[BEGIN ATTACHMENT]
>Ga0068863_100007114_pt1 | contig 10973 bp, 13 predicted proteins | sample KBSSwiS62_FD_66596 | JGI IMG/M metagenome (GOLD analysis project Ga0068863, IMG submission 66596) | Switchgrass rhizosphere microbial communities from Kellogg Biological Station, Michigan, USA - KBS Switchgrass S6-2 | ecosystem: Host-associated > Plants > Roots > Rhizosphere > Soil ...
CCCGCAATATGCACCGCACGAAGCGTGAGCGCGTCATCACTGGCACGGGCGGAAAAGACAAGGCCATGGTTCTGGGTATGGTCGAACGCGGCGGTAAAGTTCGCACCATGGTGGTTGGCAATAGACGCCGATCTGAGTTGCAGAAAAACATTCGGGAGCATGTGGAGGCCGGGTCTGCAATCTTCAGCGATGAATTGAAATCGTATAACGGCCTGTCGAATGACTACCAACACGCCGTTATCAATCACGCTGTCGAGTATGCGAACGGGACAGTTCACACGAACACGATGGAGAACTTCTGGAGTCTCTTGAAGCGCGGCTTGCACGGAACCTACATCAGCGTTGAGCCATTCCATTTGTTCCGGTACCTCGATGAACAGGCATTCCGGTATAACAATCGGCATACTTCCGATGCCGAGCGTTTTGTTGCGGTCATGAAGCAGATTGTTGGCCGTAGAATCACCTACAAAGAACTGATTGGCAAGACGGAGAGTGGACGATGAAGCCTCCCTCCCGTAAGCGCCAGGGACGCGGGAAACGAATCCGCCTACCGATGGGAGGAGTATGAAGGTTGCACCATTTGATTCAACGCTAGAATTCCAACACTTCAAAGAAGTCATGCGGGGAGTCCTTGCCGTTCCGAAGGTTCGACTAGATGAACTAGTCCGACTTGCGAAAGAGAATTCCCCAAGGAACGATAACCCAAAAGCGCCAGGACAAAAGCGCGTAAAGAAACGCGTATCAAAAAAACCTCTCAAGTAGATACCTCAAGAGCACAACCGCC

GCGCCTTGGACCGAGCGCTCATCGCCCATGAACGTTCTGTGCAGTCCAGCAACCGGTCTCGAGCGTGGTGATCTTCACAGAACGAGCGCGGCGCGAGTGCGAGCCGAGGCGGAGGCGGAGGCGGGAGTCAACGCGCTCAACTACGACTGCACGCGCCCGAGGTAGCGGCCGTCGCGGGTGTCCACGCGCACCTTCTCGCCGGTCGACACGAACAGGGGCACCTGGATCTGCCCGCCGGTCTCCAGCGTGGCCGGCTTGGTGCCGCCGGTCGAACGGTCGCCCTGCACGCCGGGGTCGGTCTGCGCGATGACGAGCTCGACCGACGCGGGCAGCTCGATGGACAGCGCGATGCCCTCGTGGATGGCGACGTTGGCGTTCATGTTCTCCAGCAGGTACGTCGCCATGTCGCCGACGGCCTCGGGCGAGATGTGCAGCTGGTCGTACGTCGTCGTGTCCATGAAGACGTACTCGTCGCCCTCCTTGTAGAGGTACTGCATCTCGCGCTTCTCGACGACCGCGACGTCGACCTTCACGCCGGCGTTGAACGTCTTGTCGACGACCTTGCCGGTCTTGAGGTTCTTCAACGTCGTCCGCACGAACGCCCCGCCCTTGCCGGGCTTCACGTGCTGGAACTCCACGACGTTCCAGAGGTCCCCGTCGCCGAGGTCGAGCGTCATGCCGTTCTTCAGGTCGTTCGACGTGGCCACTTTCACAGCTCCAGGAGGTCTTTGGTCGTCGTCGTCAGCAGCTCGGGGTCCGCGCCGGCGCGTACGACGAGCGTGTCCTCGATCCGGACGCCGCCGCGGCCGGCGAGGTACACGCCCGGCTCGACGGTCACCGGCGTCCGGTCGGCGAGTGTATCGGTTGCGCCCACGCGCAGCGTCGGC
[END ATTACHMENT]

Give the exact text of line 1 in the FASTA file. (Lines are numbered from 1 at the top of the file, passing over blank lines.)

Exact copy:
>Ga0068863_100007114_pt1 | contig 10973 bp, 13 predicted proteins | sample KBSSwiS62_FD_66596 | JGI IMG/M metagenome (GOLD analysis project Ga0068863, IMG submission 66596) | Switchgrass rhizosphere microbial communities from Kellogg Biological Station, Michigan, USA - KBS Switchgrass S6-2 | ecosystem: Host-associated > Plants > Roots > Rhizosphere > Soil ...